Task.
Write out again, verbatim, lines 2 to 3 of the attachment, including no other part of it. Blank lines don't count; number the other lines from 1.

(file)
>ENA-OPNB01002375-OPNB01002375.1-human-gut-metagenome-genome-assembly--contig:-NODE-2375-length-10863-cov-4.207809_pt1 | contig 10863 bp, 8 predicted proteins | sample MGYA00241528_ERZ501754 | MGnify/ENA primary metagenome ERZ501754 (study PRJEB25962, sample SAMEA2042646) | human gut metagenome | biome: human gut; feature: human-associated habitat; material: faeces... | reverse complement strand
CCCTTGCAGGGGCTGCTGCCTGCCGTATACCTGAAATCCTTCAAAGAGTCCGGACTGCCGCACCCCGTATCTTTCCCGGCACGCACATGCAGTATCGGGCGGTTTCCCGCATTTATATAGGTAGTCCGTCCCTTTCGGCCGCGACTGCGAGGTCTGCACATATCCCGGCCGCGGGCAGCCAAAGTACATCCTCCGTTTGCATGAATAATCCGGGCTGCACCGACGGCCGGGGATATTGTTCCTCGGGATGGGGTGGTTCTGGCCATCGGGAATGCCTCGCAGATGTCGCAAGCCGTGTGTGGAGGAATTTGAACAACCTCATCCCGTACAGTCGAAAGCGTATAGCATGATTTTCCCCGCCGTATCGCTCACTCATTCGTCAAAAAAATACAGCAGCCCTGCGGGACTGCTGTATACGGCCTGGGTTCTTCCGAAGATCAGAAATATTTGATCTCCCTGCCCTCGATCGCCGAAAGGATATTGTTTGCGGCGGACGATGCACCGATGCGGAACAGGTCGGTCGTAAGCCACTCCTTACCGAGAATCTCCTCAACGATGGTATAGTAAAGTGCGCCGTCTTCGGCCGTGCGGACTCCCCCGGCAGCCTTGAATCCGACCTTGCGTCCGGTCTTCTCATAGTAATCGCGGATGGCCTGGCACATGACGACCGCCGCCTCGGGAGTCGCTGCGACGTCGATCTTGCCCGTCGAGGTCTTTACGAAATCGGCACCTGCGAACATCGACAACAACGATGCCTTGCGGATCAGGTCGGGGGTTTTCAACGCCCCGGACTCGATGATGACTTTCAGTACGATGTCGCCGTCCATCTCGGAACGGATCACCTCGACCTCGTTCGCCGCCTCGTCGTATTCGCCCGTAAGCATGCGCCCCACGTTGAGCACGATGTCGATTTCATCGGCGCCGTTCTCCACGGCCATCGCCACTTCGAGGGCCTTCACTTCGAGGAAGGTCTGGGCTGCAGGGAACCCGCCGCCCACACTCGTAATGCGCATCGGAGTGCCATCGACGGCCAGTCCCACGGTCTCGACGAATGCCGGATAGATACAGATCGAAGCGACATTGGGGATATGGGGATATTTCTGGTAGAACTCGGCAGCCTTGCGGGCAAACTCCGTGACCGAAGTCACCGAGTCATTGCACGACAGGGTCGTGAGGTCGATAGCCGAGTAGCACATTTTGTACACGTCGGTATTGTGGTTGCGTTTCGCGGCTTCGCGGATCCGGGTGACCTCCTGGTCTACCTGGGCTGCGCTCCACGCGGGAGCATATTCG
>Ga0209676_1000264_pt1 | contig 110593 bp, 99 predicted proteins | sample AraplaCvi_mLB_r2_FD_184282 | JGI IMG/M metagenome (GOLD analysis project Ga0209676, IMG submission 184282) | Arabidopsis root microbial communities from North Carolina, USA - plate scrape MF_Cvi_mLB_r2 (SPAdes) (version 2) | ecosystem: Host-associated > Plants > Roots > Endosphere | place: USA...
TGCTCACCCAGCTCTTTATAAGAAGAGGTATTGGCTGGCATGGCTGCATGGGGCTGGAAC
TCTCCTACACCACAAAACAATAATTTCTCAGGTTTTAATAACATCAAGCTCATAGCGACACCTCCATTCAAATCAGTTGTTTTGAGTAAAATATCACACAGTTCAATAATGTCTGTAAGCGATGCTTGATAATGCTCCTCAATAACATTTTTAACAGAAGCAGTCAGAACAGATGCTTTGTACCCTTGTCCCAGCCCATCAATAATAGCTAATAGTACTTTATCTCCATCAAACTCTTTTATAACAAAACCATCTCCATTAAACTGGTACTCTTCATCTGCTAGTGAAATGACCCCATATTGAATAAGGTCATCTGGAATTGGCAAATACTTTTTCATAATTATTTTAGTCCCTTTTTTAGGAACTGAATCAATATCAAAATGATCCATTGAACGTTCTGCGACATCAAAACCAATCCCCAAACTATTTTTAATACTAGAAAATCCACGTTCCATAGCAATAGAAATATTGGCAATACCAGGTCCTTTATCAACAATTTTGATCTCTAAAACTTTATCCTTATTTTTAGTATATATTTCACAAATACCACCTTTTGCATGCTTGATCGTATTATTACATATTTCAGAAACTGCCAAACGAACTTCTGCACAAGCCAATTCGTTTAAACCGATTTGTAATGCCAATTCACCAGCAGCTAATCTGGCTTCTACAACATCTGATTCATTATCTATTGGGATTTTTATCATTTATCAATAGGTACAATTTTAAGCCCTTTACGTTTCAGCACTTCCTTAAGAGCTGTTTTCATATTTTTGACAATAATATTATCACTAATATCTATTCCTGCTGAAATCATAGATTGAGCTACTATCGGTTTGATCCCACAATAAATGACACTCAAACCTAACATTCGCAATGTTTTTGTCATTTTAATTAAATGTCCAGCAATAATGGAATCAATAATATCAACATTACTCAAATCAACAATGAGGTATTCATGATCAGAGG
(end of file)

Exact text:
CCCTTGCAGGGGCTGCTGCCTGCCGTATACCTGAAATCCTTCAAAGAGTCCGGACTGCCGCACCCCGTATCTTTCCCGGCACGCACATGCAGTATCGGGCGGTTTCCCGCATTTATATAGGTAGTCCGTCCCTTTCGGCCGCGACTGCGAGGTCTGCACATATCCCGGCCGCGGGCAGCCAAAGTACATCCTCCGTTTGCATGAATAATCCGGGCTGCACCGACGGCCGGGGATATTGTTCCTCGGGATGGGGTGGTTCTGGCCATCGGGAATGCCTCGCAGATGTCGCAAGCCGTGTGTGGAGGAATTTGAACAACCTCATCCCGTACAGTCGAAAGCGTATAGCATGATTTTCCCCGCCGTATCGCTCACTCATTCGTCAAAAAAATACAGCAGCCCTGCGGGACTGCTGTATACGGCCTGGGTTCTTCCGAAGATCAGAAATATTTGATCTCCCTGCCCTCGATCGCCGAAAGGATATTGTTTGCGGCGGACGATGCACCGATGCGGAACAGGTCGGTCGTAAGCCACTCCTTACCGAGAATCTCCTCAACGATGGTATAGTAAAGTGCGCCGTCTTCGGCCGTGCGGACTCCCCCGGCAGCCTTGAATCCGACCTTGCGTCCGGTCTTCTCATAGTAATCGCGGATGGCCTGGCACATGACGACCGCCGCCTCGGGAGTCGCTGCGACGTCGATCTTGCCCGTCGAGGTCTTTACGAAATCGGCACCTGCGAACATCGACAACAACGATGCCTTGCGGATCAGGTCGGGGGTTTTCAACGCCCCGGACTCGATGATGACTTTCAGTACGATGTCGCCGTCCATCTCGGAACGGATCACCTCGACCTCGTTCGCCGCCTCGTCGTATTCGCCCGTAAGCATGCGCCCCACGTTGAGCACGATGTCGATTTCATCGGCGCCGTTCTCCACGGCCATCGCCACTTCGAGGGCCTTCACTTCGAGGAAGGTCTGGGCTGCAGGGAACCCGCCGCCCACACTCGTAATGCGCATCGGAGTGCCATCGACGGCCAGTCCCACGGTCTCGACGAATGCCGGATAGATACAGATCGAAGCGACATTGGGGATATGGGGATATTTCTGGTAGAACTCGGCAGCCTTGCGGGCAAACTCCGTGACCGAAGTCACCGAGTCATTGCACGACAGGGTCGTGAGGTCGATAGCCGAGTAGCACATTTTGTACACGTCGGTATTGTGGTTGCGTTTCGCGGCTTCGCGGATCCGGGTGACCTCCTGGTCTACCTGGGCTGCGCTCCACGCGGGAGCATATTCG
>Ga0209676_1000264_pt1 | contig 110593 bp, 99 predicted proteins | sample AraplaCvi_mLB_r2_FD_184282 | JGI IMG/M metagenome (GOLD analysis project Ga0209676, IMG submission 184282) | Arabidopsis root microbial communities from North Carolina, USA - plate scrape MF_Cvi_mLB_r2 (SPAdes) (version 2) | ecosystem: Host-associated > Plants > Roots > Endosphere | place: USA...